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9. Adjectives ending in a change w into se. Ex. Masc. douloureux, Fem. douloureuse,

painful, dolorous. heureux,

heureuse, happy. jalour,

jalouse, jealous, &c. 10. The following are excepted :

Masc. doux,


Fem, douce,




11. The French adjectives form their plural by adding an s to the singular, as un grand homme, a great man ; de grands hommes, great men.

12. Adjectives ending in French in s or x, are the same in the singular and in the plural. Ex. un homme gras,

a fat man. des hommes gras,

fat men. un enfant heureux,

a happy child. des enfants heureux, happy children. 13. Adjectives ending in au form their plural by the addition of an x; those ending in al change al into aux : as, beau, fine, beaux ; nouveau, new, nouveaux ; général, general, généraux.

14. But most of the adjectives ending in al have no plural for the masculine, as, conjugal, conjugal; fatal, fatal ; filial, filial; final, final; frugal, sober; jovial, jovial; pectoral, pectoral; nasal, nasal ; natal, natal ; naval, naval; total, total,


1. The adjective must agree in gender and number with the substantive which it qualifies, as, un bon dictionnaire et une bonne grammaire, a good dictionary and a good grammar.

2. If an adjective qualifies two or more substantives, it must be put in the plural ; and if the substantives be of different genders, the adjective must be put in the masculine plural. Ex. Son père et sa mère sont morts, his father and mother are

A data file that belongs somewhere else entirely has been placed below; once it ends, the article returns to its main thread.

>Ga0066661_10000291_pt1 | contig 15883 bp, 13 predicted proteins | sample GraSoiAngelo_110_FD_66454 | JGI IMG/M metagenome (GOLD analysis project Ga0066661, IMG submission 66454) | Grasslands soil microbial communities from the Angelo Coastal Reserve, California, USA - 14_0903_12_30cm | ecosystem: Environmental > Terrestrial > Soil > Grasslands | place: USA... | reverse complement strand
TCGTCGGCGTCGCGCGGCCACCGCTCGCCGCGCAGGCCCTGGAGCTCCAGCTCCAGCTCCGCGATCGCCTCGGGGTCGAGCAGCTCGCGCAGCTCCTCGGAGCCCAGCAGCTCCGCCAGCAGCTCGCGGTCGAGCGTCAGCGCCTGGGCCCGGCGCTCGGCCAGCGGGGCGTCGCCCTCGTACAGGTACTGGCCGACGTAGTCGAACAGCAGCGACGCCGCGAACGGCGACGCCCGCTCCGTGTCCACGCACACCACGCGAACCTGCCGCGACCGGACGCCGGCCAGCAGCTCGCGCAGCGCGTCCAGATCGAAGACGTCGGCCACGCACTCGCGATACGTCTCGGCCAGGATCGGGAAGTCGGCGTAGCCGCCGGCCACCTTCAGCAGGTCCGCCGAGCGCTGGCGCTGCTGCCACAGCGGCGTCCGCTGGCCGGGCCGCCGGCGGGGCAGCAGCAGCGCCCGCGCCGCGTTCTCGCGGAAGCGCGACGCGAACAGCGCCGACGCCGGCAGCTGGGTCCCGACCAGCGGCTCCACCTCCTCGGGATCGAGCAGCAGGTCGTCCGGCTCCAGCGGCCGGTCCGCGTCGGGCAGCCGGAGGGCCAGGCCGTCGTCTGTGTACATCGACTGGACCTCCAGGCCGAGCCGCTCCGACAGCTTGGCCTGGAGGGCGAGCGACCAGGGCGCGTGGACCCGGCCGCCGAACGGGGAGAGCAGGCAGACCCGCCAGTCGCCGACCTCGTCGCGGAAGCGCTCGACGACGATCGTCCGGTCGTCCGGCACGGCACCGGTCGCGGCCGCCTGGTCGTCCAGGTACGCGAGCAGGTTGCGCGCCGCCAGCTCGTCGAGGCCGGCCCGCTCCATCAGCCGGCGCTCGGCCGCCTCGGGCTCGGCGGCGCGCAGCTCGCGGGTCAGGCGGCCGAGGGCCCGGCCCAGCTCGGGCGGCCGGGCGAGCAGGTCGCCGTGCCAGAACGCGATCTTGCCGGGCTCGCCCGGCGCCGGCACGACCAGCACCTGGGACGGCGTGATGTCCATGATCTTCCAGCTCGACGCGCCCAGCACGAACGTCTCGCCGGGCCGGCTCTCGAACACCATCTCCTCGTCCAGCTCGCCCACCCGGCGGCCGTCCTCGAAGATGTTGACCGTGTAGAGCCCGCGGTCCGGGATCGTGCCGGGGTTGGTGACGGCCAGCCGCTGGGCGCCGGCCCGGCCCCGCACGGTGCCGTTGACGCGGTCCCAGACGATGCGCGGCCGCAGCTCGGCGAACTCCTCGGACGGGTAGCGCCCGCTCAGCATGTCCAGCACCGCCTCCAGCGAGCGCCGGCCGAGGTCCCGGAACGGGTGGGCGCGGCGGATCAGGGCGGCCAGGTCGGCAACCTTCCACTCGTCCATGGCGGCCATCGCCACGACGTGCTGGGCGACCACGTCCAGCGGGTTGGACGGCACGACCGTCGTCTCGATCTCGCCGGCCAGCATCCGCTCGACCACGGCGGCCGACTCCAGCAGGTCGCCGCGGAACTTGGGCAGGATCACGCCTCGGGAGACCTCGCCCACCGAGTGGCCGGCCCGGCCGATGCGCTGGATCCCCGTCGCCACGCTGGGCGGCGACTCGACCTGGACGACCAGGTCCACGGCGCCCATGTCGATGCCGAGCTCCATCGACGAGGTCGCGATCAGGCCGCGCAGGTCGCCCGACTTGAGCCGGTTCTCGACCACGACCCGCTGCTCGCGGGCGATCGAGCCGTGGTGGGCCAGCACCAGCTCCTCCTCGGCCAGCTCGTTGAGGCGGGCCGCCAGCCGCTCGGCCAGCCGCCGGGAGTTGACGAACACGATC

3. In French the adjective is generally placed after the substantive ; as, un cheval blanc, a white horse.

4. We place after the substantive all participles used as adjectives ; as, une boîte peinte,

a painted box. de la viande rôtie,

roast meat. 5. Also adjectives ending in esque, il, ic, ique, or ule. Ex.

un style burlesque, a burlesque style.
un amusement puéril, a childish amusement.

une femme crédule, a credulous woman.
6. All adjectives expressive of shape on form ; as,
une table ronde,

a round table. une chambre carrée,

a square room, 7. All those which express colour or taste; as, un chapeau noir,

a black hat. une liqueur amère, a bitter liquor. 8. Those which express the names of nations; as, l'empire romain,

the Roman empire. un livre français,

a French book. 9. But the following are generally placed before the substantive :

beau, bel, handsome. joli, pretty. bon, good.

méchant, wicked. brave, brave.

mauvais, bad. cher, dear.

meilleur, better. chétif, mean.

moindre, less. galant, well-bred.

petit, little. grand, great.

saint, holy. gros, big.

tous, all. honnête, honest.

vieux, old. jeune, young

vrai, true.



10. When a substantive is qualified by two or more adjectives, these adjectives must all be placed after the substantive. Ex, Une femme bonne, aimable, et à good, amiable, and virtuous

vertueuse ;



The idea of size, length, breadth, &c. is always expressed in English by an adjective; but in French it may be rendered either by a substantive or an adjective.

1. When a French adjective is used in such a case, it must be placed immediately after the substantive, and be followed by the preposition de. Ex. A table ten feet long and une table LONGUE DE dix pieds, eight broad;

et LARGE DE huit ; which may be rendered literally in English by,- A table LONG OF ten feet and BROAD OF eight.

2. But if the English adjective is expressed by a French substantive, the order of the words must be altered according to the following example: A table ten feet long and une table de dix pieds de loneight broad;

gueur, et de huit de largeur ; which may be literally rendered in English by,- A table of TEN FEET OF LENGTH and OF EIGHT OF BREADTH.